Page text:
Halakhic /heuh lah"khik, -lak"ik/, adj.
/hah law"kheuh/; Seph. Heb. /hah lah khah"/; Ashk. Heb. /hah'law khaw"/, n., pl. Halakhahs, Heb. Halakhoth, Halakhot, Halakhos Seph. /-lah khawt"/; Ashk. /-law khohs"/ for 2.
1. (often l.c.) the entire body of Jewish law and tradition comprising the laws of the Bible, the oral law as transcribed in the legal portion of the Talmud, and subsequent legal codes amending or modifying traditional precepts to conform to contemporary conditions.
2. a law or tradition established by the Halakhah.
[1855-60; < Heb halakhah, lit., way]

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In Judaism, all laws and ordinances evolved since biblical times to regulate worship and the daily lives of the Jewish people.

In contrast to the laws written in the Torah, the Halakhah represents an oral tradition. These laws were passed from generation to generation before being written down in the 1st–3rd century AD in the compilation called the Mishna, which became the foundation of the Talmud.

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▪ Jewish law
also spelled  Halakha, Halakah, or Halachah (Hebrew: “the Way”),  plural  Halakhahs, Halakhot, Halakhoth, or Halachot,  

      in Judaism, the totality of laws and ordinances that have evolved since biblical times to regulate religious observances and the daily life and conduct of the Jewish people. Quite distinct from the Law of the Pentateuch (the first five books of the Bible), Halakhah purports to preserve and represent oral traditions stemming from the revelation on Mount Sinai or evolved on the basis of it. The legalistic nature of Halakhah also sets it apart from those parts of rabbinic, or Talmudic, literature that include history, fables, and ethical teachings (Haggadah). That Halakhah existed from ancient times is confirmed from nonpentateuchal passages of the Bible, where, for example, servitude is mentioned as a legitimate penalty for unpaid debts (2 Kings 4:1).

      Oral traditions concerning Jewish law passed from generation to generation, and eventually it became apparent that they required organization. The work of gathering opinions and interpretations was begun by Rabbi Akiba (Akiba ben Joseph) in the 1st–2nd century AD and carried on by his disciples, such as Rabbi Meïr. Early in the 3rd century, this new compilation, the Mishnah (Mishna), was complete, arranged in its final form by Judah ha-Nasi. Though the Mishnah contained the most comprehensive collection of Jewish laws up to that time, it was not meant to settle issues involving contradictory interpretations. Almost immediately, however, Jewish scholars in Palestine and Babylonia began to elaborate extensive interpretations of the Mishnah that were called Gemara. When the work was completed several centuries later, the Mishnah and the Gemara, taken together, were called the Talmud (Talmud and Midrash).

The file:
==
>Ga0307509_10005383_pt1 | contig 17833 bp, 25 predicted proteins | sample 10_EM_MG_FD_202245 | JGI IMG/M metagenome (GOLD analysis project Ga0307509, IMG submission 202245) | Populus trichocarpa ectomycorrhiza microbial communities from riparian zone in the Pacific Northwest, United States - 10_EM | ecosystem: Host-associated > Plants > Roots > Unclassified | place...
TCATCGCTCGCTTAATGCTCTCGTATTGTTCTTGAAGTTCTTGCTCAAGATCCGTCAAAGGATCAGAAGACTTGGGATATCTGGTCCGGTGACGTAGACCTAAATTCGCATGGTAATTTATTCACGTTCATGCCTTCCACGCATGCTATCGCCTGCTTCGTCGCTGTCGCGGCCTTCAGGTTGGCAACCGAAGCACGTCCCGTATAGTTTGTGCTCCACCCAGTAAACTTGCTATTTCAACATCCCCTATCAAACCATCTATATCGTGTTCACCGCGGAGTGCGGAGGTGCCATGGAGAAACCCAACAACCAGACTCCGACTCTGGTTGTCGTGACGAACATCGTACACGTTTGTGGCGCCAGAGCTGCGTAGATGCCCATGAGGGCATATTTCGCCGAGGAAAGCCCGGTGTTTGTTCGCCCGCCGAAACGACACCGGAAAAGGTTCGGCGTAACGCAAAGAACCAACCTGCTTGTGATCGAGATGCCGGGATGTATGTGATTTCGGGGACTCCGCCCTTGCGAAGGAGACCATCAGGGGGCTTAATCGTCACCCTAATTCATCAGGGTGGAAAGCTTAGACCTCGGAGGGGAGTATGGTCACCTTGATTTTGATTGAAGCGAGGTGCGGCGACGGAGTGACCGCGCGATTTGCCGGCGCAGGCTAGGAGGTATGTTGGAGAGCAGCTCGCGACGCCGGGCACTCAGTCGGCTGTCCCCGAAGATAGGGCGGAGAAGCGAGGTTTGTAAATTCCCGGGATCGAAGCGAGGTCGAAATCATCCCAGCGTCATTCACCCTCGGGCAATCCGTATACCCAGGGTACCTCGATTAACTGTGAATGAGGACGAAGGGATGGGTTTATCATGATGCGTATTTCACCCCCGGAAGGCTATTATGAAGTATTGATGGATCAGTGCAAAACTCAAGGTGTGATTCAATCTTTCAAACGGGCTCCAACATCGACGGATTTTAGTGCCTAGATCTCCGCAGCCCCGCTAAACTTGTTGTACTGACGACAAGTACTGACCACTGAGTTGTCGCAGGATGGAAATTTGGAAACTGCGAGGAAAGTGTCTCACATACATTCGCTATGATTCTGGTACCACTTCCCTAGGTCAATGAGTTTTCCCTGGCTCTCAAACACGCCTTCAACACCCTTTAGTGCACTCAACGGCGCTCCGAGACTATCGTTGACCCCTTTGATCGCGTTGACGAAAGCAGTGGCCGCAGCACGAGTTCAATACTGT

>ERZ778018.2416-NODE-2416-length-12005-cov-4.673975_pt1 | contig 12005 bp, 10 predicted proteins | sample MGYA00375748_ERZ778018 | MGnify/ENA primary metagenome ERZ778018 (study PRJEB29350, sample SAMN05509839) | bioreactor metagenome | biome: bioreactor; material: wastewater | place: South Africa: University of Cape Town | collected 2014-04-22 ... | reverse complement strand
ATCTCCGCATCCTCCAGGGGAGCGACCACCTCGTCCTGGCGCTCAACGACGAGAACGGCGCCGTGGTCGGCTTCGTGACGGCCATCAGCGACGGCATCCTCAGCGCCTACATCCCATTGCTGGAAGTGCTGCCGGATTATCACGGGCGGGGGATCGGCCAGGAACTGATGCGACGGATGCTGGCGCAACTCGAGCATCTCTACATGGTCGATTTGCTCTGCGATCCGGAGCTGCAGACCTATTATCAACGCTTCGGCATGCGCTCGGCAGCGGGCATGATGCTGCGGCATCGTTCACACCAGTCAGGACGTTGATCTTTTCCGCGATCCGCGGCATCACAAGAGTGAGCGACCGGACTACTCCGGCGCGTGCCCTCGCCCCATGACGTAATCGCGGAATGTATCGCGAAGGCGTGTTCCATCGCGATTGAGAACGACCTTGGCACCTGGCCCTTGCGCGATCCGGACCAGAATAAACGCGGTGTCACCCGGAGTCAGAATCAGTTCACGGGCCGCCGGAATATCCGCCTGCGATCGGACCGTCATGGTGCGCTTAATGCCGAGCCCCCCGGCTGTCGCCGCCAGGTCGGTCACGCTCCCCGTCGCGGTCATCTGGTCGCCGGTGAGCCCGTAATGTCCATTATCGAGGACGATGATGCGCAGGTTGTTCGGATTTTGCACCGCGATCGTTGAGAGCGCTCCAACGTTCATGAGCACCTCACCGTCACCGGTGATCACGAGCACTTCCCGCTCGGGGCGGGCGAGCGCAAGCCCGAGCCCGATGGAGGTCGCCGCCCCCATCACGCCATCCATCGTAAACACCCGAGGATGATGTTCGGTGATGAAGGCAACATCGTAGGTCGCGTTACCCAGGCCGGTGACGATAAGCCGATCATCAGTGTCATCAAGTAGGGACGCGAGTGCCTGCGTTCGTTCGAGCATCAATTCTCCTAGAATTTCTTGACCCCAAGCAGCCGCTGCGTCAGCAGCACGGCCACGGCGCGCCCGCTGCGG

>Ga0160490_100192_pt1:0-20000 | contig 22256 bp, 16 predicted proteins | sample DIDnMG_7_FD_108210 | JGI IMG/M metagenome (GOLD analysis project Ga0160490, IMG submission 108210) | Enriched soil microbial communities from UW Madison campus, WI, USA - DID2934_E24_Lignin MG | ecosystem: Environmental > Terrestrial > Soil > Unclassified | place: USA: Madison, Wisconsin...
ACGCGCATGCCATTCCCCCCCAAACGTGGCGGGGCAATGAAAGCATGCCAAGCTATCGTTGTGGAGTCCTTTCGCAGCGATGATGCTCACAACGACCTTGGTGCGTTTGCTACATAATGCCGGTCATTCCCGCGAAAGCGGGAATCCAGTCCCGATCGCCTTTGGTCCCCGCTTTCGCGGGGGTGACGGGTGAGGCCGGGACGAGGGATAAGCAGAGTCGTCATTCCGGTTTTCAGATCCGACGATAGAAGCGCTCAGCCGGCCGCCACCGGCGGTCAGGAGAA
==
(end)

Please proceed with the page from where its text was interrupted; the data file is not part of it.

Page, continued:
Centuries later, social and economic changes presented new problems of interpretation and required new applications of the law. This gave rise to new compilations of Halakhah by such outstanding scholars as Moses Maimonides in the 12th century, Jacob ben Asher in the 12th and 13th centuries, and Joseph Karo in the 16th century.

      Though Judaism acknowledges a continuous development of Halakhah, the law is always viewed as an explication or extension of the original Law given on Mount Sinai. Conservative rabbis tend to adapt certain Halakhahs to fit conditions in the modern world, as, for instance, the Halakhah regarding observance of the sabbath. Reform Jews tend to disregard Halakhah, though some of them adhere to certain of its precepts.

      Interpretations and discussions of law directly related to Old Testament texts are referred to as Midrash Halakhah.

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Universalium. 2010.

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